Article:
[pp.int.general] Fwd: [G-POPAI] More P2P Services Try To Convert To Licensed-Content Models
felipe.sanches at gmail.com
Mon Jul 27 18:17:23 CEST 2009
---------- Forwarded message ----------
From: Pablo Ortellado <pablo at riseup.net>
Date: Mon, Jul 27, 2009 at 12:48 PM
Subject: [G-POPAI] More P2P Services Try To Convert To Licensed-Content
To: gpopai at lists.riseup.net
More P2P Services Try To Convert To Licensed-Content Models
It's a familiar pattern: After amassing a huge
user base by providing unauthorized access to copy-
righted material, an illicit online service tries to get
back in the good graces of the recording industry,
only to fall off the radar screen of its once-avid fans.
The experiences of Napster, iMesh and eDonkey
have demonstrated how tough it is for brands built
on the promise of free music to convert themselves
into moneymaking businesses. Now the Pirate Bay,
Kazaa and LimeWire are attempting to navigate a
successful transition to legitimacy, reaching out to
labels to remake themselves as fully licensed en-
"Just because you joined the club doesn't mean
you get to make money," says Mike McGuire, a
media analyst at the Gartner Group. "You have to
create your own branded experience. It's all about
how you execute on that and create a compelling
alternative to the services out there. Not just the
free [peer-to-peer] networks, but all the legitimate
networks . . . That's going to be tough."
More than half of active P2P users cite free music
as the primary reason they use file-sharing serv-
ices, according to Gartner data. Other reasons in-
clude the ability to access content not otherwise
available on licensed services. And when a P2P site
shuts down or tries to go legit, users tend to mi-
grate to the next replacement--from Napster to
Kazaa, Kazaa to LimeWire and so on.
But Wayne Rosso, the former Grokster and Mash-
boxx CEO who's now advising Sweden's Global
Gaming Factory in its efforts to make the Pirate
Bay legitimate, says any new music service faces
challenges these days.
"It's extremely difficult no matter who you are,"
he says. "Let's face it: You're in a market with two
competitors--Apple and free. To make a dent, you
have to come up with something that's really novel."
Global Gaming plans to charge users an unde-
termined monthly fee that will let them download
music. But it would give them the option of lower-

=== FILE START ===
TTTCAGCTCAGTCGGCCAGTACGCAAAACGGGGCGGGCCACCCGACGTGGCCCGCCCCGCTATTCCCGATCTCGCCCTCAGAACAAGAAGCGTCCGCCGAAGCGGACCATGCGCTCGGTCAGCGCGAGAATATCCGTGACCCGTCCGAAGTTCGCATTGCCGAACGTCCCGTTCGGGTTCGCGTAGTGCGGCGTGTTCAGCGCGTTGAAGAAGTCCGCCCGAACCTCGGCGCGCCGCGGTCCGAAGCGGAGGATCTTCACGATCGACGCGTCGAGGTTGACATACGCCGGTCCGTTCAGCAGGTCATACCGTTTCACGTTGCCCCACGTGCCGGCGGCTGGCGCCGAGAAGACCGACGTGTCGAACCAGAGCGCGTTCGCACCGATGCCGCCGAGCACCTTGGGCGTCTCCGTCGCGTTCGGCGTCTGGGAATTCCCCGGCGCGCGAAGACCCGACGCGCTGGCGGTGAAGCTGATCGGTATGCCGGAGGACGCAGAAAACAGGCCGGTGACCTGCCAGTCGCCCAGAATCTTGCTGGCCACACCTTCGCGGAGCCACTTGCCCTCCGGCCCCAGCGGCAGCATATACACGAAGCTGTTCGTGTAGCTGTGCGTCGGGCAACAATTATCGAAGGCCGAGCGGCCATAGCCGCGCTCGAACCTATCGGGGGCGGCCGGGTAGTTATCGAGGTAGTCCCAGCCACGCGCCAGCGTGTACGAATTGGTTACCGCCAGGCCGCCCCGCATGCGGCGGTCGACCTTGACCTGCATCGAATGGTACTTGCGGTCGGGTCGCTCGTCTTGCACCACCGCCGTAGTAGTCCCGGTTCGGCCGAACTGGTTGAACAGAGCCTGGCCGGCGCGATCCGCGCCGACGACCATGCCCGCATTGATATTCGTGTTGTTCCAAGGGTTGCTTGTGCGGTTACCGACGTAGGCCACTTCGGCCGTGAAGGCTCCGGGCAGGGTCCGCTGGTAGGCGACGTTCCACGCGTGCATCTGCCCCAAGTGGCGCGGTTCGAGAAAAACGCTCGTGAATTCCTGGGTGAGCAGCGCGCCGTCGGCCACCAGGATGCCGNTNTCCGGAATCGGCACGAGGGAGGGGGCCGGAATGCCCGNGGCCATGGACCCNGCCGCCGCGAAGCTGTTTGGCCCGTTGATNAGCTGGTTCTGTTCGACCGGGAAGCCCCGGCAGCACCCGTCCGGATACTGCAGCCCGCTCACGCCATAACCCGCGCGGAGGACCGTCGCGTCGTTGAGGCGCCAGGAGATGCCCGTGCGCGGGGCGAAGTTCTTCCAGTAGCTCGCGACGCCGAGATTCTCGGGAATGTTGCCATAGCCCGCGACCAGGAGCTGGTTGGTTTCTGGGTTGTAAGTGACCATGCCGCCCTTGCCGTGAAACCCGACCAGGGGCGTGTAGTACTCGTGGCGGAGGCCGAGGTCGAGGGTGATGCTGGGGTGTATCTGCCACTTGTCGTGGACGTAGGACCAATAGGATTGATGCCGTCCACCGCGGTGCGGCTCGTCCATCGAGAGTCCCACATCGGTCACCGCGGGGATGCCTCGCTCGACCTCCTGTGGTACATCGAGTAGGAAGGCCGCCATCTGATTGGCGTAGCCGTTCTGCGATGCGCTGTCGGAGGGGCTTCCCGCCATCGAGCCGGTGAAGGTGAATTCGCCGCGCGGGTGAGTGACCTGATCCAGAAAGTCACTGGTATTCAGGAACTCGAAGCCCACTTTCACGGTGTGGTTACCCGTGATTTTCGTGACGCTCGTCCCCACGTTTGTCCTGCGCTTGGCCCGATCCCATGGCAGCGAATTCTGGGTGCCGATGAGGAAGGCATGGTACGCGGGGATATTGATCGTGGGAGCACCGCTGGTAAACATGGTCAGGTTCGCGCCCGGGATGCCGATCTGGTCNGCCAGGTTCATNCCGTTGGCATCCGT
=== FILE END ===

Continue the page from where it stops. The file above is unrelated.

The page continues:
ing that fee if they let Pirate Bay use their comput-
ers for online data storage and Internet bandwidth
optimization services it plans to sell. The company
would use the combined computing power of Pi-
rate Bay users to provide virtual lockers for clients
interested in backing up files online, help route In-
ternet traffic for easier and faster media transmis-
sion and other services. The more computing
resources users volunteer for these services, the
less they would pay in monthly fees.
"It's a bank shot," Rosso says. "There's a lot
of moving parts to it. However, it has the poten-
tial to be huge." Rosso didn't provide a specific
timetable for Global Gaming's plans.
Kazaa, meanwhile, is counting on an inno-
vative billing system to put it over the top. The
company has launched a $20-per-month stream-
ing-only subscription service in the United
States that allows users to add their monthly
payments to the mobile phone bill of participat-
ing carriers--including AT&T, Sprint and T-
Mobile--rather than provide a credit card. The
company also plans to add Internet service
providers to its list of partners.
Although the service is pricier and less flex-
ible than other subscription plans on the mar-
ket, Kazaa CEO Kevin Bermeister says that 18
months of testing various models with 10,000
trial users suggests the offer will succeed.
"We think people will pay as long as the abil-
ity to pay was as convenient as the ability to steal
music," he says. "The price of course is high,
[but] the convenience of the billing platform is
enabling us to get to the higher price point."
Leading P2P network LimeWire, which still
faces copyright infringement suits from the ma-
jors, also intends to embrace a licensed-content
model, according to CEO George Searle.
The first step toward this goal was the com-
pany's launch last year of the LimeWire Store,
with content from CD Baby, the Orchard, IRIS
Distribution and Nettwerk Music Group, among
others. The store offers a la carte sales and an
eMusic-like subscription model. The next step
is to replace the P2P service with a standard ad-
supported service and an optional subscription
tier, sharing revenue with licensing labels.
"Quickly forcing conversion to a paid serv-
ice doesn't work," Searle says. "In order to re-
claim P2P users, it's critically important to
preserve the core user experience. A quick tran-
sition to a service that might be label-friendly,
but devoid of consumer appeal, is going to fail."
--Antony Bruno, Denver
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